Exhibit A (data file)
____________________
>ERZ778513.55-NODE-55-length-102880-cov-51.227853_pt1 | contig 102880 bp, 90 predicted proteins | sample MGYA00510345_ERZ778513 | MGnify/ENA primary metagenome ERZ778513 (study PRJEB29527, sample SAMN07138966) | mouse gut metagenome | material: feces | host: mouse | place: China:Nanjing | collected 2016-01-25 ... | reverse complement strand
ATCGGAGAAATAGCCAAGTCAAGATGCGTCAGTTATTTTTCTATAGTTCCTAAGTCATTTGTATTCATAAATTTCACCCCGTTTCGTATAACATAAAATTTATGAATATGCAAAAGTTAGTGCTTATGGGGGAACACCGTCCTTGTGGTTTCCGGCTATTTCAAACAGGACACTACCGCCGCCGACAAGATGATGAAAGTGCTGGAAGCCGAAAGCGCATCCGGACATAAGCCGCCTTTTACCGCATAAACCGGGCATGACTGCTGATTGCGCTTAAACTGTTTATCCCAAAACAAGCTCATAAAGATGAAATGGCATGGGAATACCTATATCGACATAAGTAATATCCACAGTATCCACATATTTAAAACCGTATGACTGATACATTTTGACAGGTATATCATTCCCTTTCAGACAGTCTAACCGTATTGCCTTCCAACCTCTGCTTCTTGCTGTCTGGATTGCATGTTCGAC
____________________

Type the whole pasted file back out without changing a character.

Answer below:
>ERZ778513.55-NODE-55-length-102880-cov-51.227853_pt1 | contig 102880 bp, 90 predicted proteins | sample MGYA00510345_ERZ778513 | MGnify/ENA primary metagenome ERZ778513 (study PRJEB29527, sample SAMN07138966) | mouse gut metagenome | material: feces | host: mouse | place: China:Nanjing | collected 2016-01-25 ... | reverse complement strand
ATCGGAGAAATAGCCAAGTCAAGATGCGTCAGTTATTTTTCTATAGTTCCTAAGTCATTTGTATTCATAAATTTCACCCCGTTTCGTATAACATAAAATTTATGAATATGCAAAAGTTAGTGCTTATGGGGGAACACCGTCCTTGTGGTTTCCGGCTATTTCAAACAGGACACTACCGCCGCCGACAAGATGATGAAAGTGCTGGAAGCCGAAAGCGCATCCGGACATAAGCCGCCTTTTACCGCATAAACCGGGCATGACTGCTGATTGCGCTTAAACTGTTTATCCCAAAACAAGCTCATAAAGATGAAATGGCATGGGAATACCTATATCGACATAAGTAATATCCACAGTATCCACATATTTAAAACCGTATGACTGATACATTTTGACAGGTATATCATTCCCTTTCAGACAGTCTAACCGTATTGCCTTCCAACCTCTGCTTCTTGCTGTCTGGATTGCATGTTCGAC